Their names were Hector and Jethro and she never could remember which was which. When she got confused, she just called them, "Sir" and they never seemed to mind.
They took the news of the raid with nary a blink. Jethro, at least she thought it was Jethro hollered up the hired hand to go over to the mercantile store and post Dixie's letter and also start the "word of mouth" communication system to warn all the other farmers about the escalating developments in the budding range war crashing down around them.
The brothers invited her in for some coffee and she felt it would be impolite to refuse. Once inside, they started flitting around her like a pair of bees looking for honey. Since she was only sixteen, had just lost her entire family and was in no mood, she told them point blank that she was there only for a cup of coffee. It was Hector who laughed and told her not to worry because she was too young and too "skinny" for either of them. That tended to irritate her more than mollify her and she gave them both a steady stare that wiped the smiles off their silly faces.
When she spilled a little cream on her partially exposed bosom, they both fell over themselves to find towels to "clean her up". She found their hand and fingers all over her flesh to be most disconcerting but since they were trying to be helpful, she allowed them to have their bit of fun. In fact, she discovered she was breathing quite rapidly at the attentions of two virile and aroused males even if they looked somewhat disreputable and one of them had bad breath. She thought it was Jethro but was not completely positive.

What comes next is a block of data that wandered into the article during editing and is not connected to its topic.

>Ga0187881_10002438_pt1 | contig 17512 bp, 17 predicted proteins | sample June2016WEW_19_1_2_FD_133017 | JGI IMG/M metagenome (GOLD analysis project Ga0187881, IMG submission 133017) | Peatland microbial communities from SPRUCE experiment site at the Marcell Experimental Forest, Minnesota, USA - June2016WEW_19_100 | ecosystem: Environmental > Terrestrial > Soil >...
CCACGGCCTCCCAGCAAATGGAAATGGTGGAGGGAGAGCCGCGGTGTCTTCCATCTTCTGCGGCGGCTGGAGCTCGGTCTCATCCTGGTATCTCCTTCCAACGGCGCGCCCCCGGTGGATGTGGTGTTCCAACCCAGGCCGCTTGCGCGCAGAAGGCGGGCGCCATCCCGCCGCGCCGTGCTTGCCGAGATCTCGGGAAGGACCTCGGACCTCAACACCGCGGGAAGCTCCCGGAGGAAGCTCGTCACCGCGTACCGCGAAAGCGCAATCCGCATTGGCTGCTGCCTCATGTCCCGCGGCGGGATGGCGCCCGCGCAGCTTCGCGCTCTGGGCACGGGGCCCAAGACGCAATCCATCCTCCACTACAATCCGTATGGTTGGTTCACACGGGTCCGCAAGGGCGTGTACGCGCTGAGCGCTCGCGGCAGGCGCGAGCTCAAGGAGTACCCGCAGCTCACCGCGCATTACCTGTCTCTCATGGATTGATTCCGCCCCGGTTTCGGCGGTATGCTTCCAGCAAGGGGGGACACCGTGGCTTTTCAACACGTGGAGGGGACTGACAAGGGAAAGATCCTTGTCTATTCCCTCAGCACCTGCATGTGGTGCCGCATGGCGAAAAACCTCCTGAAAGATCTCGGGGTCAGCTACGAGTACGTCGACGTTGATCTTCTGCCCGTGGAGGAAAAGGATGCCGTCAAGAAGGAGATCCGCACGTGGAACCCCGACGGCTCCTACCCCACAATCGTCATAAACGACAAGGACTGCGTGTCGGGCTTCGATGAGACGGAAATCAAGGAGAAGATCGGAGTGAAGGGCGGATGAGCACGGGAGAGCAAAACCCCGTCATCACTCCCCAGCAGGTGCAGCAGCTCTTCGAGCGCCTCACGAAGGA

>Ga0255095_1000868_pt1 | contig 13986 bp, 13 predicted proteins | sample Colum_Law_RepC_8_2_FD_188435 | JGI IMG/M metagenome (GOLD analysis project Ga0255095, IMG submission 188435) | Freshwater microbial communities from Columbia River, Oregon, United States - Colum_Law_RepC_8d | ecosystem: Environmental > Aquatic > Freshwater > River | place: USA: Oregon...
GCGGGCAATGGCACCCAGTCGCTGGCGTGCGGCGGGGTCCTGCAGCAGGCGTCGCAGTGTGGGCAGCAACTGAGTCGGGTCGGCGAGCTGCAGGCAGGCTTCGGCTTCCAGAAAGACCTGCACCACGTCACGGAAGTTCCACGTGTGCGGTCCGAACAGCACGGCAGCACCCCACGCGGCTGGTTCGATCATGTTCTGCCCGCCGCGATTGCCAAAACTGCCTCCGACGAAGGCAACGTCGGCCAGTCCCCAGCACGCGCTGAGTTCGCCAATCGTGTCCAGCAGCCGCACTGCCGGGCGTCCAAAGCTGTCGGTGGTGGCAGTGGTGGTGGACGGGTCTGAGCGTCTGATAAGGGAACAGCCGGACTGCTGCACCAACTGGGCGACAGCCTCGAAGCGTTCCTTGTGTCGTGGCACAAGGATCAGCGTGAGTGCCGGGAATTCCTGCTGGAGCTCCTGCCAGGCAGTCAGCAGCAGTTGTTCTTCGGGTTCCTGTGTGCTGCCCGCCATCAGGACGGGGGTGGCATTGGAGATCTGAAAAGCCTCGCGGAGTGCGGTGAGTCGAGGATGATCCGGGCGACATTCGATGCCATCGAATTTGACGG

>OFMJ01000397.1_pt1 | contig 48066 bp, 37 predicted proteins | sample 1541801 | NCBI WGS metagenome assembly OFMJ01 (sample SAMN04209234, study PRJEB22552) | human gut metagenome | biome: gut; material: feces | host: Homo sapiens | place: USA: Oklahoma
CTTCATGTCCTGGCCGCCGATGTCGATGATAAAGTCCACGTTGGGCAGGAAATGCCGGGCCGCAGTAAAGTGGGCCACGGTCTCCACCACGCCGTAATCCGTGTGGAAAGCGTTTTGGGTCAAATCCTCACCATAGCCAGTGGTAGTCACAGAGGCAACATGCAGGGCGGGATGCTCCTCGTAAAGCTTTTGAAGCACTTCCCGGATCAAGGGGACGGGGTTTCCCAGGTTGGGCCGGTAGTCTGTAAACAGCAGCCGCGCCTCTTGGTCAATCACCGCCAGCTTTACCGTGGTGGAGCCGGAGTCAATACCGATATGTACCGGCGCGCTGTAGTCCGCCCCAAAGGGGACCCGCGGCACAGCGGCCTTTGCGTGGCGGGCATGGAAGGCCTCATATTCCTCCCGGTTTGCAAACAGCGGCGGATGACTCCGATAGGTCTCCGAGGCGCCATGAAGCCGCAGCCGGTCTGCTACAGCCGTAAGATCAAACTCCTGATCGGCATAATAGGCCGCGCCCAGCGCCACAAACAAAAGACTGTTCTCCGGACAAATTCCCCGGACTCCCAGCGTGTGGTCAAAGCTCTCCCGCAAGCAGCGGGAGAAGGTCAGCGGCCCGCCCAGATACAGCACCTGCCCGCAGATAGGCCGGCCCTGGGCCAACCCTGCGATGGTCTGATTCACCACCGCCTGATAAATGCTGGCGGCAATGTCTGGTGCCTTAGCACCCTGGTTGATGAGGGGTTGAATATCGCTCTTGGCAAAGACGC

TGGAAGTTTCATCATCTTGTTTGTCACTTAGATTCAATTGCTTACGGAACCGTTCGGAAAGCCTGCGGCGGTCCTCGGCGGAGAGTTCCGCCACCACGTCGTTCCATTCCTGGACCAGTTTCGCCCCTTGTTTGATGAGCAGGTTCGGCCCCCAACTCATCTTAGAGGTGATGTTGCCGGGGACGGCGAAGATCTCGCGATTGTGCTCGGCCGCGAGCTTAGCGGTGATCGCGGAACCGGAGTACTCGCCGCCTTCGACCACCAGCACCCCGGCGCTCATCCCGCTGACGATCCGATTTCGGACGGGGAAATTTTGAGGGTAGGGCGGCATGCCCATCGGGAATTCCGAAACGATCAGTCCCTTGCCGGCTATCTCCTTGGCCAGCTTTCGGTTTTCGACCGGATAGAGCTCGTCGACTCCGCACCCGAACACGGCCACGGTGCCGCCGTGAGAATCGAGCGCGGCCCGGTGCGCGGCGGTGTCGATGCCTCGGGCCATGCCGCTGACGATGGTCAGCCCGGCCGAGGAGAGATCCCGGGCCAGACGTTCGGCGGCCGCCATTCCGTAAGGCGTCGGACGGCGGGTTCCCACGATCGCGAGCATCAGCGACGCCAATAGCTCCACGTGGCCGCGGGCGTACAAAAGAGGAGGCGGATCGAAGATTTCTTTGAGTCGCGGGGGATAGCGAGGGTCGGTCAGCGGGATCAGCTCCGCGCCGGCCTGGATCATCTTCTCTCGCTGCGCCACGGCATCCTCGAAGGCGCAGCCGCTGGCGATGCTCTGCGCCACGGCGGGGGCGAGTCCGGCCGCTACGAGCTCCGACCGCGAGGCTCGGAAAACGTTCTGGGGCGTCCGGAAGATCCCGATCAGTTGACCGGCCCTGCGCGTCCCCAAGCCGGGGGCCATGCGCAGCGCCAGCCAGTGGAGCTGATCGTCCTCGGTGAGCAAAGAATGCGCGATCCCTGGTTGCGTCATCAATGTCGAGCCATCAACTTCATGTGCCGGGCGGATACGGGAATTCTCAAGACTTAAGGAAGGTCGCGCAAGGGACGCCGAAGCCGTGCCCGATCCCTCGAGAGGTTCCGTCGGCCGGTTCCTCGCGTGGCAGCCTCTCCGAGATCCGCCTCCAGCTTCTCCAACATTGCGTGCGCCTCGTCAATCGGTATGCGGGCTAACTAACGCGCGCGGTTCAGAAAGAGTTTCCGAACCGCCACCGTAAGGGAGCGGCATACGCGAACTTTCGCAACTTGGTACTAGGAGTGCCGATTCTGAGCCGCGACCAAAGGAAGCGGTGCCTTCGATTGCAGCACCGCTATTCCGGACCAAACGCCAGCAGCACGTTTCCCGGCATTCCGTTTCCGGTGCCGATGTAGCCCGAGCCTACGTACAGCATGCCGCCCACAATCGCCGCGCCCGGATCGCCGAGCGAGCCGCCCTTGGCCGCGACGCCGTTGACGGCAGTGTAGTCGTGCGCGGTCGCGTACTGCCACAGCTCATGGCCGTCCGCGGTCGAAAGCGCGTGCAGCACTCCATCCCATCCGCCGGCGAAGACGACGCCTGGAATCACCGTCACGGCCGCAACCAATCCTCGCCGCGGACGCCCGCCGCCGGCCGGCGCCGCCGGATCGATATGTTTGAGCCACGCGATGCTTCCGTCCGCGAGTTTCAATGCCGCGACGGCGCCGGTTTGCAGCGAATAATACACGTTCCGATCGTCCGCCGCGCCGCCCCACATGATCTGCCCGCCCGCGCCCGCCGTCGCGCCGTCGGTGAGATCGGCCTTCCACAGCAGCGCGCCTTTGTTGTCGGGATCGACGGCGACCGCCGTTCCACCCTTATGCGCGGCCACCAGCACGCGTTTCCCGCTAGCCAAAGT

When she left to return to the farm to help take care of the animals in the barn being tended by Running Eagle, Hector gave her a vigorous boost with both hands on her bottom to get her up on the buckboard bench. She was forced to gasp at the surprise of male hands on her posterior because it was something she had really never experienced before except when her daddy had to tan her bottom a couple of times when she was really a naughty girl. She almost had to laugh thinking about it because he always seemed so embarrassed to be doing something like that to his own daughter even if it was at the instigation of her unremittent mother driven to distraction by her unruly antics.
The two men laughed at her response and Jethro seemed a bit jealous that it was his brother who managed to explore her backside first. Dixie had to laugh as well because they were both so transparent in their desperate need for female companionship. Besides, they were not that bad looking if you managed to overlook their lack of bathing and bad breath.
The next morning, she put up the markers that she had burned with the tip of the branding iron with the names and dates of her entire family's lives. It was a sad chore but one that she tackled with firm determination because she knew they would have done the same for her if the roles was reversed.
That afternoon Manuela returned from the south with her two sons in tow. They were handsome and obedient boys who looked just like their mother. Actually, they were both a couple of years older than Dixie and that surprised her because Manuela didn't look that old.
Running Eagle didn't seem particularly enthused with their presence but he welcomed the helping hands with the many chores and left them to the farm work while he continued finishing putting up the barbed wire fence that Dixie's father had declared was their only defense against the free-roaming steers that managed to damage their crops whenever they wandered onto their land.
It looked like it was going to be a long winter.